The problem with deglazing the cast iron is I spent hours coating my pans with oil (hemp, couple other types) and baking at 400F for an hour repeat many times and the seasoning builds up in strength with frying use for years on end, etc.

              I'm not sure I used the correct term. What I do after pulling the steak out of the cast iron pan is splash in some red wine, sprinkle in a bit of flour (I'm too lazy to prepare a roué ahead of time, and there is usually already enough fat in the pan anyway) and quickly stir it up, scraping up the drippings from the steak. Sometimes I add sliced onions and/or mushrooms to the pan just before the steak is ready to come off and let them become part of the sauce. When it is thick enough, I pour it over the steak. It does not seem to affect the seasoning of the pan.

              • (Score: 0) by Anonymous Coward on Thursday April 16 2015, @01:52AM

                by Anonymous Coward on Thursday April 16 2015, @01:52AM (#171301)

                I meant to add to the above that if I still had a high quality stainless steel pan (suppose I should just buy another one) I would have no qualms about using it to cook a steak. Not quite as good as cast iron but close enough, and a whole lot easier to clean and maintain.

              • (Score: 2) by VLM on Saturday April 18 2015, @08:53PM

                by VLM (445) on Saturday April 18 2015, @08:53PM (#172580)

                Ah understood. I was thinking about that "get the pan red hot" to get the tasty texture sear bit. That part is hard on the seasoning.

        • (Score: 2) by mhajicek on Tuesday April 14 2015, @02:27AM

          by mhajicek (51) on Tuesday April 14 2015, @02:27AM (#170159)

          What you advocate is good, but try this. Put a layer of sugar in a pan on high heat until it melts and begins to caramelize. Use a little more sugar than you think you should. Then slap the steak in and rub it around. Wait about 30 seconds, then flip it and rub it around. Sprinkle on some garlic salt and white pepper, wait 30 seconds, flip and rub again. Add onion slices and mushroom slices. Move the steak to on top of the other stuff when it's getting done enough. When the onions are done call it good. Goes well with asparagus fried in butter.

          --
          The spacelike surfaces of time foliations can have a cusp at the surface of discontinuity. - P. Hajicek
    • (Score: 2) by FatPhil on Tuesday April 14 2015, @11:04AM

      by FatPhil (863) <reversethis-{if.fdsa} {ta} {tnelyos-cp}> on Tuesday April 14 2015, @11:04AM (#170325) Homepage
      When I was younger and used to buy the two components at all, I really loved dipping my McDonalds fries in my McDonalds vanilla shake. (Confession: I just typed "shame" rather than "shake", that's clearly something Freudian.) The saltiness and the sweetness were a delicious combination. Ug, I'm almost tempted to try it again (it's been 30 years, I guess).
      --
      Great minds discuss ideas; average minds discuss events; small minds discuss people; the smallest discuss themselves
  • (Score: 2, Touché) by Anonymous Coward on Monday April 13 2015, @10:00PM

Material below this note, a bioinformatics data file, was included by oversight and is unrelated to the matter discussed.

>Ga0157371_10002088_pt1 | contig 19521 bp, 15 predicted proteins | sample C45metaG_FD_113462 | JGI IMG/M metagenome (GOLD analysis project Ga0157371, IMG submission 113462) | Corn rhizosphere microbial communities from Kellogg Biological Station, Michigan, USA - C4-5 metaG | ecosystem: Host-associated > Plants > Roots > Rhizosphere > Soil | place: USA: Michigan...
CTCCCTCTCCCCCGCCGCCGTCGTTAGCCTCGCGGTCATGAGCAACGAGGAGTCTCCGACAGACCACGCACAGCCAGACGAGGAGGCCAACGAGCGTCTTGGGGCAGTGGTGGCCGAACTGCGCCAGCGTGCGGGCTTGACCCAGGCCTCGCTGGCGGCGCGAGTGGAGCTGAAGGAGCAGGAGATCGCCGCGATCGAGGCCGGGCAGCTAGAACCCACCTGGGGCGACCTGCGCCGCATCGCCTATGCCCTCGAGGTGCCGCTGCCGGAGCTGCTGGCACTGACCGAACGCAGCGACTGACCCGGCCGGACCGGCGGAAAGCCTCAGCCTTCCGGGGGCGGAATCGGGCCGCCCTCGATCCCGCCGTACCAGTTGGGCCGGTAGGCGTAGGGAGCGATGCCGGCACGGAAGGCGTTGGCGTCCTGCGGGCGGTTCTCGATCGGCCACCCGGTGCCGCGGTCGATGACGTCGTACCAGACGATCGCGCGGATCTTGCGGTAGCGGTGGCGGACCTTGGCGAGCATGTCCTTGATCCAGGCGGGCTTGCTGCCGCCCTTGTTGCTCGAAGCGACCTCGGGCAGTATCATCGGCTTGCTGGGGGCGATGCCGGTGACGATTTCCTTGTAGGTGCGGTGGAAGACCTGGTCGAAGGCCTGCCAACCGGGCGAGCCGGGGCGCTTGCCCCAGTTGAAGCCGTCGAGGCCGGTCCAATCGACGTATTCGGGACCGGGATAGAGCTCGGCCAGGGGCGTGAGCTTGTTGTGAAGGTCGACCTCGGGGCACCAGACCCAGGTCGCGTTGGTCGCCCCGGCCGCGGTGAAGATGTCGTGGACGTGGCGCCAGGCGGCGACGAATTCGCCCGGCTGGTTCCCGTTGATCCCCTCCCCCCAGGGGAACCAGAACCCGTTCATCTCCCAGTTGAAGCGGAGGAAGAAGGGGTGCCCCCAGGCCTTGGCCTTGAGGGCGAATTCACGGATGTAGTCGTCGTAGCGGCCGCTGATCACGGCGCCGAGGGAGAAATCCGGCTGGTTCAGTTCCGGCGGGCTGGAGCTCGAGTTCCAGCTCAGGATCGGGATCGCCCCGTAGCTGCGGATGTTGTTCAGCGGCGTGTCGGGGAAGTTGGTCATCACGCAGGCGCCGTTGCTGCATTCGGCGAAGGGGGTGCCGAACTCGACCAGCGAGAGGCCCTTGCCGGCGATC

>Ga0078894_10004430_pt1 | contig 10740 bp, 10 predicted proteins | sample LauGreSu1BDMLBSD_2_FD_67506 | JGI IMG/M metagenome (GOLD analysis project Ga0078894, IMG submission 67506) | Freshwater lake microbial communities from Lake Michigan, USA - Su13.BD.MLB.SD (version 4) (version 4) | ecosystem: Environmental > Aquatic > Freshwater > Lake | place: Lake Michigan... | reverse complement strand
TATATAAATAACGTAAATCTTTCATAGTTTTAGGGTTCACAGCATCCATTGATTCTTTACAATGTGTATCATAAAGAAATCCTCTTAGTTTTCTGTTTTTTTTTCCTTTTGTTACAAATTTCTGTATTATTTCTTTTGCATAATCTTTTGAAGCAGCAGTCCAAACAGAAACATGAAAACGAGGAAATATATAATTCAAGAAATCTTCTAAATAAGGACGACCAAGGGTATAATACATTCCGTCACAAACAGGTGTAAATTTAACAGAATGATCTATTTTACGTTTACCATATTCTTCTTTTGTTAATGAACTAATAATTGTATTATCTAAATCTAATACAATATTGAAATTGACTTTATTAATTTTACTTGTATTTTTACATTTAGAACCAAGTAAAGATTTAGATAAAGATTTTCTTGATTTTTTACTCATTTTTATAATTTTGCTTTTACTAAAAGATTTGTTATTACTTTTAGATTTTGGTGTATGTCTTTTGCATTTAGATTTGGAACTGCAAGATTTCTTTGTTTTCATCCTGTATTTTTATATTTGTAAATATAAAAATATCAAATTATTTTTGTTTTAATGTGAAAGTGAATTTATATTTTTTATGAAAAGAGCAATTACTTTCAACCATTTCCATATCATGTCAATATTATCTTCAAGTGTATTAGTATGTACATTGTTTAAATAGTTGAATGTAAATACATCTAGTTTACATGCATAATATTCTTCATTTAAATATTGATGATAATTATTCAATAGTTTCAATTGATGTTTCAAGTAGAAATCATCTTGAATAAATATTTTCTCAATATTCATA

by Anonymous Coward on Monday April 13 2015, @10:00PM (#170027)

    Not in computing. In asking, "Why is my life better that such things exist?"

    Watson: Wasting Applied ThoughtS On Nothing

    • (Score: 2) by Bot on Monday April 13 2015, @10:41PM

      by Bot (3902) on Monday April 13 2015, @10:41PM (#170048) Journal

      Watson: son of WAT.
      (sorry, that's about the best I can do until you buy me upgrades)

      --
      Account abandoned.
  • (Score: 2) by PizzaRollPlinkett on Monday April 13 2015, @10:24PM

    by PizzaRollPlinkett (4512) on Monday April 13 2015, @10:24PM (#170036)

    I'm waiting for Totino's to come out with a Belgian bacon pudding Vietnamese apple lobster pizza roll smeared with an appetizing saffron fluid gel. Leave a comment on this webzone if you want me to e-mail you one. The gel tends to get a little oily, so you may want to add some extra saffron when you get it.

    --
    (E-mail me if you want a pizza roll!)
  • (Score: 3, Interesting) by SlimmPickens on Monday April 13 2015, @10:40PM

    by SlimmPickens (1056) on Monday April 13 2015, @10:40PM (#170047)

    I'd be much more interested in the pairing database. I'm after less extreme pairings and the commercial databases are very expensive. They generally work by saying if one popular food has a group of chemicals and another popular food has the same group of chemicals then they might go well together. This is how Heston Blumenthal comes up with the likes of snail porridge (which is one of his best sellers).

    For a while there was a free database where I learned several pairings I still use, like eggs and scotch whiskey, or duck meat and cooked banana (with duck gravy etc) but it's gone now. It's not in the wayback machine.

    • (Score: 2, Interesting) by Anonymous Coward on Tuesday April 14 2015, @12:32AM

      by Anonymous Coward on Tuesday April 14 2015, @12:32AM (#170102)

      I've heard the claim that what you might call advanced pairings have a chemical basis, but I'm somewhat dubious.

      Some foods have elements that are a mixture of an extremely diverse collection of molecules. Structures like gluten made up of chopped up proteins are an example. We can characterize types of gluten based on their plant origin, but I doubt there's a clear picture of the molecular distinctions between different glutens.